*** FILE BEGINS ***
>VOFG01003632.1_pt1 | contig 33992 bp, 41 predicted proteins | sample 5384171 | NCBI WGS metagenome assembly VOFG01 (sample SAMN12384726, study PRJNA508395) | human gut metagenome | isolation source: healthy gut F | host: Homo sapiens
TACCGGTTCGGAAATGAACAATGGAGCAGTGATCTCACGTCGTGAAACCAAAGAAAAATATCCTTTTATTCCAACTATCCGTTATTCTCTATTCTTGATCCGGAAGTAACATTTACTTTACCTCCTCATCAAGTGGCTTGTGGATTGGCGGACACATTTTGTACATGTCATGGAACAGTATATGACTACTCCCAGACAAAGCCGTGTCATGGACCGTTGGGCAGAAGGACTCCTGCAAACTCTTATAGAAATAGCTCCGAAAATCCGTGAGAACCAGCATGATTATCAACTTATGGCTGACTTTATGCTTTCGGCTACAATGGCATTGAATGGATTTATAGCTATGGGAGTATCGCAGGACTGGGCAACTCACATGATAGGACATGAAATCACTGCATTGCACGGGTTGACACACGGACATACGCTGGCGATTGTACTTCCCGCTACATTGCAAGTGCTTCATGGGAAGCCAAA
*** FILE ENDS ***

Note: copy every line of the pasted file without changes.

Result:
>VOFG01003632.1_pt1 | contig 33992 bp, 41 predicted proteins | sample 5384171 | NCBI WGS metagenome assembly VOFG01 (sample SAMN12384726, study PRJNA508395) | human gut metagenome | isolation source: healthy gut F | host: Homo sapiens
TACCGGTTCGGAAATGAACAATGGAGCAGTGATCTCACGTCGTGAAACCAAAGAAAAATATCCTTTTATTCCAACTATCCGTTATTCTCTATTCTTGATCCGGAAGTAACATTTACTTTACCTCCTCATCAAGTGGCTTGTGGATTGGCGGACACATTTTGTACATGTCATGGAACAGTATATGACTACTCCCAGACAAAGCCGTGTCATGGACCGTTGGGCAGAAGGACTCCTGCAAACTCTTATAGAAATAGCTCCGAAAATCCGTGAGAACCAGCATGATTATCAACTTATGGCTGACTTTATGCTTTCGGCTACAATGGCATTGAATGGATTTATAGCTATGGGAGTATCGCAGGACTGGGCAACTCACATGATAGGACATGAAATCACTGCATTGCACGGGTTGACACACGGACATACGCTGGCGATTGTACTTCCCGCTACATTGCAAGTGCTTCATGGGAAGCCAAA